from pytest_cases import parametrize_with_cases

class Foo:
    def case_a_positive_int(self):
        return 1

    def case_another_positive_int(self):
        return 2

@parametrize_with_cases("a", cases=Foo)
def test_foo(a):
    assert a > 0

Note that as for pytest, self is recreated for every test and therefore should not be used to store any useful information.

Alternate prefix

case_ might not be your preferred prefix, especially if you wish to store in the same module or class various kind of case data. @parametrize_with_cases offers a prefix=... argument to select an alternate prefix for your case functions. That way, you can store in the same module or class case functions as diverse as datasets (e.g. data_), user descriptions (e.g. user_), algorithms or machine learning models (e.g. model_ or algo_), etc.

from pytest_cases import parametrize_with_cases, parametrize

def data_a():
    return 'a'

@parametrize("hello", [True, False])
def data_b(hello):
    return "hello" if hello else "world"

def case_c():
    return dict(name="hi i'm not used")

def user_bob():
    return "bob"

@parametrize_with_cases("data", cases='.', prefix="data_")
@parametrize_with_cases("user", cases='.', prefix="user_")
def test_with_data(data, user):
    assert data in ('a', "hello", "world")
    assert user == 'bob'

Yields[bob-a]       PASSED [ 33%][bob-b-True]   PASSED [ 66%][bob-b-False]   PASSED [ 100%]

Filters and tags

The easiest way to select only a subset of case functions in a module or a class, is to specify a custom prefix instead of the default one ('case_').

However sometimes more advanced filtering is required. In that case, you can also rely on three additional mechanisms provided in @parametrize_with_cases:

  • The glob argument can contain a glob-like pattern for case ids. This can become handy to separate for example good or bad cases, the latter returning an expected error type and/or message for use with pytest.raises or with our alternative assert_exception.

    from math import sqrt
    import pytest
    from pytest_cases import parametrize_with_cases
    def case_int_success():
        return 1
    def case_negative_int_failure():
        # note that we decide to return the expected type of failure to check it
        return -1, ValueError, "math domain error"
    @parametrize_with_cases("data", cases='.', glob="*success")
    def test_good_datasets(data):
        assert sqrt(data) > 0
    @parametrize_with_cases("data, err_type, err_msg", cases='.', glob="*failure")
    def test_bad_datasets(data, err_type, err_msg):
        with pytest.raises(err_type, match=err_msg):
  • The has_tag argument allows you to filter cases based on tags set on case functions using the @case decorator. See API reference of @case and @parametrize_with_cases.

    from pytest_cases import parametrize_with_cases, case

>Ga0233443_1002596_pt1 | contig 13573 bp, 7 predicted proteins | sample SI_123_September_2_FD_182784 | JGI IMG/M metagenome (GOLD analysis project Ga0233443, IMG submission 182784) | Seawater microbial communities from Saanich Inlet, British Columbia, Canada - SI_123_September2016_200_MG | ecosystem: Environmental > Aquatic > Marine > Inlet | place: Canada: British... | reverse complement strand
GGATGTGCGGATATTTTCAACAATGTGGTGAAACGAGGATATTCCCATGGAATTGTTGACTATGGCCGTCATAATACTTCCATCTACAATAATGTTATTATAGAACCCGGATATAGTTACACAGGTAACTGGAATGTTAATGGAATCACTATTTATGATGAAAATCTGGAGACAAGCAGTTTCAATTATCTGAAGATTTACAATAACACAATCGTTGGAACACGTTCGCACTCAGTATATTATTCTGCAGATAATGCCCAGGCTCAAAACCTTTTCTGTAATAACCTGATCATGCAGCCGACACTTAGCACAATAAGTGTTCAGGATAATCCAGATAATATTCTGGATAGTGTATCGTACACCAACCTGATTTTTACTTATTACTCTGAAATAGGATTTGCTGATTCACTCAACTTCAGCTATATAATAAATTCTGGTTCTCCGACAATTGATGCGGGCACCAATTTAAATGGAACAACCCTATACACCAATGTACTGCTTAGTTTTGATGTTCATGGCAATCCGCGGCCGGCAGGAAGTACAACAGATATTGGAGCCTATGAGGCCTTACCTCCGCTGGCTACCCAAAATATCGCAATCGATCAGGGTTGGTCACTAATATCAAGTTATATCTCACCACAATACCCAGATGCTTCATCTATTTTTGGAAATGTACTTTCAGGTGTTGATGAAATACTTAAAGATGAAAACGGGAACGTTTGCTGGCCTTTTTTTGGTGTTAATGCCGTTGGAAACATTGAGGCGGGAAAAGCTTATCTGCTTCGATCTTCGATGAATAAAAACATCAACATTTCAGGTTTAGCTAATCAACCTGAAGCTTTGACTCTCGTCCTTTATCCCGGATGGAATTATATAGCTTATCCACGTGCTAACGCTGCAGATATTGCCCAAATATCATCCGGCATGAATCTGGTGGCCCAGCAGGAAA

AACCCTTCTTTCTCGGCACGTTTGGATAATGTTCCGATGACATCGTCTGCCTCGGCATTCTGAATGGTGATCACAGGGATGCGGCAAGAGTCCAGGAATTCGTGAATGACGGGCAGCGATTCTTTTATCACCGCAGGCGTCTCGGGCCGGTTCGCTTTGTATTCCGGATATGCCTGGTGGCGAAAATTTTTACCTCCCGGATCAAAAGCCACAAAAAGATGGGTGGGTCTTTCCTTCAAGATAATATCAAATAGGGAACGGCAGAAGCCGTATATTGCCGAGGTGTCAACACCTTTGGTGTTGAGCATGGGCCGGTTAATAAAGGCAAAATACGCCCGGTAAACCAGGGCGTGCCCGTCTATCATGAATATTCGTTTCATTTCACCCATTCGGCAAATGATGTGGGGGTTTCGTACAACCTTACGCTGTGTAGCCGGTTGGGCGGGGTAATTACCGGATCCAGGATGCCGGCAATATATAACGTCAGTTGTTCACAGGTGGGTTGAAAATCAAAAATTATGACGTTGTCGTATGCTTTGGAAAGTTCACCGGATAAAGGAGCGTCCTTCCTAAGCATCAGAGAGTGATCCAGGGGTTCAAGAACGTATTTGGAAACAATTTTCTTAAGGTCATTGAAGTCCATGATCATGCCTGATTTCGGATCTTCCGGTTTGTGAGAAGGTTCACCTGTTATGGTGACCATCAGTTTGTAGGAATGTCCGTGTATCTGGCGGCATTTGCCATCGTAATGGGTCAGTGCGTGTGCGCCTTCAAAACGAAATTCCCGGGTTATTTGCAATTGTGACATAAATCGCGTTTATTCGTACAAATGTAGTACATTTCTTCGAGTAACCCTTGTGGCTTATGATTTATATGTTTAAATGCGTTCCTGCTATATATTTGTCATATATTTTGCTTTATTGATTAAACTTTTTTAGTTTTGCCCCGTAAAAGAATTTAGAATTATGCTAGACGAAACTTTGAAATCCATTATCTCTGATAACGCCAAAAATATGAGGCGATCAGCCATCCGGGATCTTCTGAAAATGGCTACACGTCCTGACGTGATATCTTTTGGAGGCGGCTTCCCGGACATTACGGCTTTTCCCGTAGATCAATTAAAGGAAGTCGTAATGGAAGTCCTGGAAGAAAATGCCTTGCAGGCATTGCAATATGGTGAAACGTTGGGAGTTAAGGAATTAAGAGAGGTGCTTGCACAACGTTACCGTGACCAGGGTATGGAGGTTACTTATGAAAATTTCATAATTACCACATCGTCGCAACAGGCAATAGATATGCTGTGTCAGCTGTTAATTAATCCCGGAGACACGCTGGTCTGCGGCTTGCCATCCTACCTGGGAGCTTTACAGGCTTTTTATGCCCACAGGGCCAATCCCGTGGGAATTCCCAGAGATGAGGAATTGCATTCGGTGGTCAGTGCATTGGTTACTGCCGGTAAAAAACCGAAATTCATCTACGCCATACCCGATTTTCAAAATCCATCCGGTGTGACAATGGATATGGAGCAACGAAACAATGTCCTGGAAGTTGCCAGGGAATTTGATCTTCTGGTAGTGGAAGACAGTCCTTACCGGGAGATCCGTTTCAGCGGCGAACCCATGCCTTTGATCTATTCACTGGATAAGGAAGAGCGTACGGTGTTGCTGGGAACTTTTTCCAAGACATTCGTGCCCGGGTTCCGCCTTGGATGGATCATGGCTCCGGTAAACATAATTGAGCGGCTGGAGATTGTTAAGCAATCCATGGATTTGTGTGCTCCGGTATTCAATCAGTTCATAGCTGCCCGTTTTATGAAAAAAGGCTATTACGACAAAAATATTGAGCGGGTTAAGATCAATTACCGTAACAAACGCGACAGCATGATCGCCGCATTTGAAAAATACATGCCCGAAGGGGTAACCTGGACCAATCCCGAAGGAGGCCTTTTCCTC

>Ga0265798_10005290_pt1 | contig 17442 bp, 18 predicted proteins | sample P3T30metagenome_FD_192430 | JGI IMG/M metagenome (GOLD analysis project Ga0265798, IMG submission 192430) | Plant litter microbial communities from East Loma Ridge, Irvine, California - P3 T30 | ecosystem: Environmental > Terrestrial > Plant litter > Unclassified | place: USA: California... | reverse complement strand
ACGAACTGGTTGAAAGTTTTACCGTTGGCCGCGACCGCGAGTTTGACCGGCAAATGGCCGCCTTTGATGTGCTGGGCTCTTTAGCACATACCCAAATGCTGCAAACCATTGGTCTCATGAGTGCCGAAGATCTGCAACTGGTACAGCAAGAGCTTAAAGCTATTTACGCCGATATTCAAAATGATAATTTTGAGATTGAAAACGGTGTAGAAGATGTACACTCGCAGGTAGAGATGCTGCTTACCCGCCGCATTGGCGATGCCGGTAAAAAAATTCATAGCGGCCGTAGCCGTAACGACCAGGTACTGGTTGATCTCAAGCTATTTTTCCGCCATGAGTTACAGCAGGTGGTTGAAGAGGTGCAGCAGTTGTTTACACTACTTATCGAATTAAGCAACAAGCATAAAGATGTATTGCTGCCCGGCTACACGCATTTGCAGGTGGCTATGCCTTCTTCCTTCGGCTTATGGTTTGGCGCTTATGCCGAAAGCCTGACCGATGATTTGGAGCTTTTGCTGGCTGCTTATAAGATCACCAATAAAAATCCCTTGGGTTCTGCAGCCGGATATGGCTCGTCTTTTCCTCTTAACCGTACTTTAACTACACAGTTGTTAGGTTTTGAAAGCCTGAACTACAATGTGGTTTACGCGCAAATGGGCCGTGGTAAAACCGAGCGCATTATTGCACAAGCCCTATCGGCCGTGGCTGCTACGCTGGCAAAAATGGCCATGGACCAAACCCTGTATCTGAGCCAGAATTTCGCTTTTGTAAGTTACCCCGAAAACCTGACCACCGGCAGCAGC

class FooCases:
        def case_two_positive_ints(self):
            return 1, 2
        def case_one_positive_int(self):
            return 1
    @parametrize_with_cases("a", cases=FooCases, has_tag='foo')
    def test_foo(a):
        assert a > 0
  • Finally if none of the above matches your expectations, you can provide a callable to filter. This callable will receive each collected case function and should return True in case of success. Note that your function can leverage the _pytestcase attribute available on the case function to read the tags, marks and id found on it.

    @parametrize_with_cases("data", cases='.',
                            filter=lambda cf: "success" in
    def test_good_datasets2(data):
        assert sqrt(data) > 0

    Pytest marks (skip, xfail...) on cases

pytest marks such as @pytest.mark.skipif can be applied on case functions the same way as with test functions.

import sys
import pytest

@pytest.mark.skipif(sys.version_info < (3, 0), reason="Not useful on python 2")
def case_two_positive_ints():
    return 1, 2

Case generators

In many real-world usage we want to generate one test case per <something>. The most intuitive way would be to use a for loop to create the case functions, and to use the @case decorator to set their names ; however this would not be very readable.

Instead, case functions can be parametrized the same way as with test functions: simply add the parameter names as arguments in their signature and decorate with @pytest.mark.parametrize. Even better, you can use the enhanced @parametrize from pytest-cases so as to benefit from its additional usability features:

from pytest_cases import parametrize, parametrize_with_cases

class CasesFoo:
    def case_hello(self):
        return "hello world"

    @parametrize(who=('you', 'there'))
    def case_simple_generator(self, who):
        return "hello %s" % who

@parametrize_with_cases("msg", cases=CasesFoo)
def test_foo(msg):
    assert isinstance(msg, str) and msg.startswith("hello")

Yields[hello] PASSED               [ 33%][simple_generator-who=you] PASSED [ 66%][simple_generator-who=there] PASSED [100%]

Cases requiring fixtures

Cases can use fixtures the same way as test functions do: simply add the fixture names as arguments in their signature and make sure the fixture exists either in the same module, or in a file in one of the parent packages. See pytest documentation on sharing fixtures.